It is no startling revelation that people of the modern age are larger than their counterparts from only a few decades ago, and I’m not talking vertically. Cutely chubby, big-boned, and pleasantly plump – there is certainly no shortage of terms we use to describe the surge of our waist sizes and pot bellies.
In response to this growing obesity epidemic, health and fitness advocates have widely educated the general populace about the importance of eating well and exercising regularly. The vast array of marketing campaigns, aimed towards fighting obesity and improving health, has seen a major influx of consumers purchasing gym memberships within the last ten years.
And yet, even with the extensive advertising of a healthy lifestyle floating in the air, statistics show that 67% of people with gym memberships never use them. Throughout this article, I will be attempting to answer from an economic perspective why the aforementioned figure is so high, and what you can do to prevent yourself from falling into the entrapment of a gym.
A very common phenomenon occurs where a person makes a resolution (often at New Year’s) to start going to the gym, only to stop a couple of weeks in. In a surprising twist, more Australians sign up for gym memberships in August rather than January, when spending is at its lowest. Diana Mousina, a CommBank Economist, suggests this is due to Australians “heading indoors to the gym to prepare for summer”, exercising during the “dark and wintery conditions in August”, to eventually “swap the treadmill for the great outdoors” in January.
While theoretically sound, we can readily deduce the shortcomings of such a program. ‘Winter blues’, a less severe form of the condition known as Seasonal Affective Disorder (SAD), causes those inflicted to suffer varying degrees of depression and weariness, amongst other symptoms. While the exact cause is unknown, scientists suspect the amount of sunlight we’re exposed to plays a significant role in deciding our mood, with a lack of sunlight triggering the symptoms described above. As the period between late-July and August boasts the least hours of daylight, a sizeable portion of the populace typically experiences general tiredness and laziness during this time – not good when making both the commitment and investment to become fit!
Our opportunity cost increases because our next best alternative becomes considerably more attractive when faced with such conditions; we’d much rather stay within the warmth of our home than change into sportswear and make the journey to our closest gym! Consequently, after the initial euphoria of running and lifting wears off, it becomes easier and easier to succumb to the ‘winter blues’ and leave gym memberships in the back corner of the wallet to gather dust.
Economists also use the notion of ‘hyperbolic discounting’ when explaining the high rate of people who don’t utilise their gym memberships. This is the theory where, given two similar rewards, we would choose the one that arrives first over the one that comes later. While this sounds intuitive, if we extend the model to produce two dissimilar rewards, our decision becomes slightly more complex. According to the theory, we tend to ‘discount’ the value of the later reward by a factor proportional to the length of the delay. Depending on one’s goals, the amount of time required in the gym ranges from a couple of months to years on end. Indeed, losing weight and keeping it off involves a lifestyle shift, with simply losing the desired weight taking many months to accomplish!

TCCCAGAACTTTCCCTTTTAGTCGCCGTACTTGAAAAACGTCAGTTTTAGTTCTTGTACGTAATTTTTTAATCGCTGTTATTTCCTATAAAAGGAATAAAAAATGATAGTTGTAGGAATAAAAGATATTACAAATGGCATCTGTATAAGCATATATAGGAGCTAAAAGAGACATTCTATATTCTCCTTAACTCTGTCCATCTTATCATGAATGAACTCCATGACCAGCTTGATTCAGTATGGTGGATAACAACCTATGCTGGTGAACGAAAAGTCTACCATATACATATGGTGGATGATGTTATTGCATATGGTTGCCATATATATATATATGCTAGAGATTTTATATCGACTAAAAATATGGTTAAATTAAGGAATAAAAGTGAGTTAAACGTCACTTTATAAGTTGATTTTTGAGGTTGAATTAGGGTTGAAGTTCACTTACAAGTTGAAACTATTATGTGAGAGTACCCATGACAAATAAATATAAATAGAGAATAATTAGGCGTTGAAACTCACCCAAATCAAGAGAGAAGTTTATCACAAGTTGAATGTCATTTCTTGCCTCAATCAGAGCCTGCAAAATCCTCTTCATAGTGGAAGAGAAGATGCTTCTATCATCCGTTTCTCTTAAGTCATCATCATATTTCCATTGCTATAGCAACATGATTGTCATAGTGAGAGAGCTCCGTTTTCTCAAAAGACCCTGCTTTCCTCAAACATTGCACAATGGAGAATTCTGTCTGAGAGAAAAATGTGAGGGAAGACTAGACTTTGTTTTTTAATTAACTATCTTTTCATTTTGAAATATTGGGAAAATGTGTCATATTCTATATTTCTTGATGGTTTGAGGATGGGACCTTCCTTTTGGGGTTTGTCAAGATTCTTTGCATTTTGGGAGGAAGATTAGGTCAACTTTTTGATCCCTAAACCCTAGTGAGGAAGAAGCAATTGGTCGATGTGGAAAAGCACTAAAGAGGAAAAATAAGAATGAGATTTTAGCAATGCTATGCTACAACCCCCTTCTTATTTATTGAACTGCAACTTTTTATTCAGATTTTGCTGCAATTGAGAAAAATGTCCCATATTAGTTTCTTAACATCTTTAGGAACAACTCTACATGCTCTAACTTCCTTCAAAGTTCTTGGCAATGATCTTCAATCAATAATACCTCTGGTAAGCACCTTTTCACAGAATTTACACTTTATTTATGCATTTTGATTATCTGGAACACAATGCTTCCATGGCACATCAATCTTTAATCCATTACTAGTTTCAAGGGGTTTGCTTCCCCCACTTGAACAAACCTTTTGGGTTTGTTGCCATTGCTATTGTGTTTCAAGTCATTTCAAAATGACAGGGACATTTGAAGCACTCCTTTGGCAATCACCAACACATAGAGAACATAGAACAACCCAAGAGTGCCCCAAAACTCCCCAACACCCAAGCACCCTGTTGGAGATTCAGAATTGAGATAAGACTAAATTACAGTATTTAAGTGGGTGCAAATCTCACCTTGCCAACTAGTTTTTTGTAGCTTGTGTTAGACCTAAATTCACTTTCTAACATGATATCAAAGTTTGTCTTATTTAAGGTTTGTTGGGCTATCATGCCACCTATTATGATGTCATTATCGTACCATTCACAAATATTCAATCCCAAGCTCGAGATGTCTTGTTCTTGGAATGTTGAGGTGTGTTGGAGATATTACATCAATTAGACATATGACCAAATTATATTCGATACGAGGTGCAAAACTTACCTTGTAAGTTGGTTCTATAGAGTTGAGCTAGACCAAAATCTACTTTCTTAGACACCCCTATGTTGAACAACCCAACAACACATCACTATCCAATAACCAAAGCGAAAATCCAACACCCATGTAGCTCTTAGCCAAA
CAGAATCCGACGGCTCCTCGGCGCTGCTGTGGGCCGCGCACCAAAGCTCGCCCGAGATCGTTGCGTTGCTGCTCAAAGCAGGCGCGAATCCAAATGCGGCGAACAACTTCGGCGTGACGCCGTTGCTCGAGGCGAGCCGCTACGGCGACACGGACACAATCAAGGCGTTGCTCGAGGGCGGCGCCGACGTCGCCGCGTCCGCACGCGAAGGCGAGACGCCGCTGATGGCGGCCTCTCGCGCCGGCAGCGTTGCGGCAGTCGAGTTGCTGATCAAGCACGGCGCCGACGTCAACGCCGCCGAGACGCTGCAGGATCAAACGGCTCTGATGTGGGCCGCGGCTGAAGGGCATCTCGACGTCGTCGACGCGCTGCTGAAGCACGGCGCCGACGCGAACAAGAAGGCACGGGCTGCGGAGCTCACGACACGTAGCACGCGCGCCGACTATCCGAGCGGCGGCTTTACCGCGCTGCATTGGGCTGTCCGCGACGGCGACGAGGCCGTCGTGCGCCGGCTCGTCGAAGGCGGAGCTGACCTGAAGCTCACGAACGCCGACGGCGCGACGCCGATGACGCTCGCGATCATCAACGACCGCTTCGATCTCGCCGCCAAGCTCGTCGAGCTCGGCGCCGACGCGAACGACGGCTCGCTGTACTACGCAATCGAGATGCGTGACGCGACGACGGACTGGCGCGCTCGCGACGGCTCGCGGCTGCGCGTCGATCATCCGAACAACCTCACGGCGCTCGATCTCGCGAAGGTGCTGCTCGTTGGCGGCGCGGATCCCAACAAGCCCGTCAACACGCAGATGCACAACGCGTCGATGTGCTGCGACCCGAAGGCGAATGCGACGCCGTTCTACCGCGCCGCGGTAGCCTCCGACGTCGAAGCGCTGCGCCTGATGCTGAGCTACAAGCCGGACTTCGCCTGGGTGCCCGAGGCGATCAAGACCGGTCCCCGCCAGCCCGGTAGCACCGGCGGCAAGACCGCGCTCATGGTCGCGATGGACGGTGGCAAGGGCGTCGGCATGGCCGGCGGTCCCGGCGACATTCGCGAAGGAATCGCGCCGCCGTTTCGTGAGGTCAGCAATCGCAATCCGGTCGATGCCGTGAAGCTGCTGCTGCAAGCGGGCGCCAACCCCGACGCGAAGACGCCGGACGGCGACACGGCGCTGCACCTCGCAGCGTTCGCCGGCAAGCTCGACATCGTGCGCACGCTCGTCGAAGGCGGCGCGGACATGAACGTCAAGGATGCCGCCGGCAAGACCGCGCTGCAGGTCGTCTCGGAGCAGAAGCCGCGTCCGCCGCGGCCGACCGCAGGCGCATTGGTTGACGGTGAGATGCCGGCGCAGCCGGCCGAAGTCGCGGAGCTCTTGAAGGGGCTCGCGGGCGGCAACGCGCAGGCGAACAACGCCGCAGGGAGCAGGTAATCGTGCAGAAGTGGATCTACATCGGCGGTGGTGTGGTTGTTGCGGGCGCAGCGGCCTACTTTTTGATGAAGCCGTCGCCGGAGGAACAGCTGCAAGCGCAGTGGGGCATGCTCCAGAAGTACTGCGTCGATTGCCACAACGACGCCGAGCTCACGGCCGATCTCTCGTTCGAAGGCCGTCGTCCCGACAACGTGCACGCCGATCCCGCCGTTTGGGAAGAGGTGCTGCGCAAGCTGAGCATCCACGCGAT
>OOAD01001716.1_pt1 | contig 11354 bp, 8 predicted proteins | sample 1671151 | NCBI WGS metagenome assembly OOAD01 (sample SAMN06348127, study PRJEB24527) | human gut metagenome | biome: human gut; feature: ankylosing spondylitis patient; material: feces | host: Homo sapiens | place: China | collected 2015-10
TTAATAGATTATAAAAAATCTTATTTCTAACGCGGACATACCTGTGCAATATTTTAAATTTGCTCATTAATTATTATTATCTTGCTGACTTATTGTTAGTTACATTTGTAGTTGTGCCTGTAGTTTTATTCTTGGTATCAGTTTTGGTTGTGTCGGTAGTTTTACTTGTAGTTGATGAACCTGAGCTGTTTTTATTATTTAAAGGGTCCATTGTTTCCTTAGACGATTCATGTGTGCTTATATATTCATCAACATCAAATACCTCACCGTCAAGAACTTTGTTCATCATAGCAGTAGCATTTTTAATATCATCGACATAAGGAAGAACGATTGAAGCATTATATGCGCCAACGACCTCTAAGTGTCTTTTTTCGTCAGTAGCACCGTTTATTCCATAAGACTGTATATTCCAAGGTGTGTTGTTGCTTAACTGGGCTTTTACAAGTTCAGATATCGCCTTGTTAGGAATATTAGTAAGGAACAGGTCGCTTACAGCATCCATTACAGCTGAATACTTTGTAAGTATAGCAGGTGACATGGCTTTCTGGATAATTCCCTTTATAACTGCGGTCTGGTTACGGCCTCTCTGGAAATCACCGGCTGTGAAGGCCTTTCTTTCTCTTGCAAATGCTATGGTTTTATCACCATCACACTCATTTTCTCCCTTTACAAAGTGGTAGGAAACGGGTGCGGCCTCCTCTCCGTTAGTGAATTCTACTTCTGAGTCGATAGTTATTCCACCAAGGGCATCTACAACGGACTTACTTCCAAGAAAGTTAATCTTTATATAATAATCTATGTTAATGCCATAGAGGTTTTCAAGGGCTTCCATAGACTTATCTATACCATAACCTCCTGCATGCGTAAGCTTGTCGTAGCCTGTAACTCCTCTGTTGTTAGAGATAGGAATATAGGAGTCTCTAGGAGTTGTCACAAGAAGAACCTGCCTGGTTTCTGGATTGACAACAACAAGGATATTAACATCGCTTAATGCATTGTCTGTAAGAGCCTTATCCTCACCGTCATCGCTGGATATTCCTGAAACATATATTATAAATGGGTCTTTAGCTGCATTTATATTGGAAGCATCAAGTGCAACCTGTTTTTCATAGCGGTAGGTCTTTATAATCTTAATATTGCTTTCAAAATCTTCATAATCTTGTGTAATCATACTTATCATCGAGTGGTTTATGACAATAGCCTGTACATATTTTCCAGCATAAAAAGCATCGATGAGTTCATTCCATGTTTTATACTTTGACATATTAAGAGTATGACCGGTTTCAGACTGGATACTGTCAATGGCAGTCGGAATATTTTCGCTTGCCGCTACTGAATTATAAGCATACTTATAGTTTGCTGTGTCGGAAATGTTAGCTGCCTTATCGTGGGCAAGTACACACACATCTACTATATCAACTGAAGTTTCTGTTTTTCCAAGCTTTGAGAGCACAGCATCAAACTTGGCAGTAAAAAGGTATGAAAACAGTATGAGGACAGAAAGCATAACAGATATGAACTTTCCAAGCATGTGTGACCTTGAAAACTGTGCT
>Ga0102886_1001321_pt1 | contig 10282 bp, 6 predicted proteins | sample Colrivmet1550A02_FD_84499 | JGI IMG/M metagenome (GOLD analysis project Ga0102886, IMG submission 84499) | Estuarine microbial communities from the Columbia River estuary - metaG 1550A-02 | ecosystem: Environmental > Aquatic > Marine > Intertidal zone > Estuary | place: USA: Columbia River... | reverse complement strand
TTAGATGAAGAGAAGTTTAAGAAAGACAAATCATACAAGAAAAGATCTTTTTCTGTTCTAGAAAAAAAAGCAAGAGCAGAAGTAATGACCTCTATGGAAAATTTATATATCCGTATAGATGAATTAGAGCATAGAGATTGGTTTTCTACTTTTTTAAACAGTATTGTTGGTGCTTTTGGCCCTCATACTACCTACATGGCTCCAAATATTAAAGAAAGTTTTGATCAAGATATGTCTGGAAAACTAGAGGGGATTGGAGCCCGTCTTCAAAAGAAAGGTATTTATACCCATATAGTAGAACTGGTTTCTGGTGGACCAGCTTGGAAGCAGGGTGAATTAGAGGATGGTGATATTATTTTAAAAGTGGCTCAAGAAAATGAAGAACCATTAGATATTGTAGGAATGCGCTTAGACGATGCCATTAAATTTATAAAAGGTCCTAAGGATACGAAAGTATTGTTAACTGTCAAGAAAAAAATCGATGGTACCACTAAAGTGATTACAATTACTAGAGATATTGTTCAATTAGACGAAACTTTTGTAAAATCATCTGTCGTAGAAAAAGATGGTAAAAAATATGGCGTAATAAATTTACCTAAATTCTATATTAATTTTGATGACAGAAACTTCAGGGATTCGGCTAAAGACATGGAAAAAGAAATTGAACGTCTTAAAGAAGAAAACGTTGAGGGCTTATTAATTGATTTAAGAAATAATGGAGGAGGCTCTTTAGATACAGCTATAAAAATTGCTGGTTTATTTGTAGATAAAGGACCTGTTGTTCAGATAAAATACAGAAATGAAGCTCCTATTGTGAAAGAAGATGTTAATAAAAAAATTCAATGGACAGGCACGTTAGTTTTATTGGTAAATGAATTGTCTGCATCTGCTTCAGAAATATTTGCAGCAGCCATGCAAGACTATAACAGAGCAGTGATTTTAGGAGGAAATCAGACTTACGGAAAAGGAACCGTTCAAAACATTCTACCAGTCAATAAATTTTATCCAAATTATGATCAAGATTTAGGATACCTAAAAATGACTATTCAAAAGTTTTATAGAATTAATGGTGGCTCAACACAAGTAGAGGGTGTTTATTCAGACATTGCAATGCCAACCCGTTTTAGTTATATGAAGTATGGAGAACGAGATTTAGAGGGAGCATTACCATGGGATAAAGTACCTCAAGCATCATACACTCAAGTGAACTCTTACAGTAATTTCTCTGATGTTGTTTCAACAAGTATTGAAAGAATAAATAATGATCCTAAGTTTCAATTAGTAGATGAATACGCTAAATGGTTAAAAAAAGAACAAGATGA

Returning to our previous scenario, the obvious benefits of staying home, such as relishing in the comfort of a warm room or watching TV, are realised immediately, while there are practically zilch benefits from going to the gym just once. Eventually, we develop a mindset where we say to ourselves “I’ll do it tomorrow”, and come the next day, we’ll say it again, and again, until the point where we cannot break out of the cycle and simply stop altogether.
Ultimately, while economic principles present a rational explanation of why the percentage of people who cease using their gym memberships is so high, it all boils down to the fact that we are lazy and lack motivation to stick with long-term programs. The missing ingredient in many people’s dishes is the immediate benefit of going to the gym. As Derek Thompson of The Atlantic puts it nicely:
“Go to the gym once, and the results can be hard to see. Collect a check at the gym, and the results are in your pocket.”
Since it is difficult to collect checks or receive money at the gym, the real solution, as found by a couple of Harvard graduates, is to penalise yourself for not going to the gym. Known as a ‘Gym Pact’, this is the idea where skipping gym is equivalent to a broken contract, incurring a penalty of at least $5 for each skip. Having a friend to enforce the pact cuts the possibility of cheating, especially if they aren’t a particularly close friend whom you would want to be giving $5 to every other day!
Australia has developed a reputation as one of the fattest countries on the planet as a result of the sedentary lifestyle that an overwhelming proportion of its citizens have adopted. Recognising the significance of exercising and maintaining a long-term commitment to going to the gym will undoubtedly help alleviate the mounting issues Australia faces due to her oversized configuration.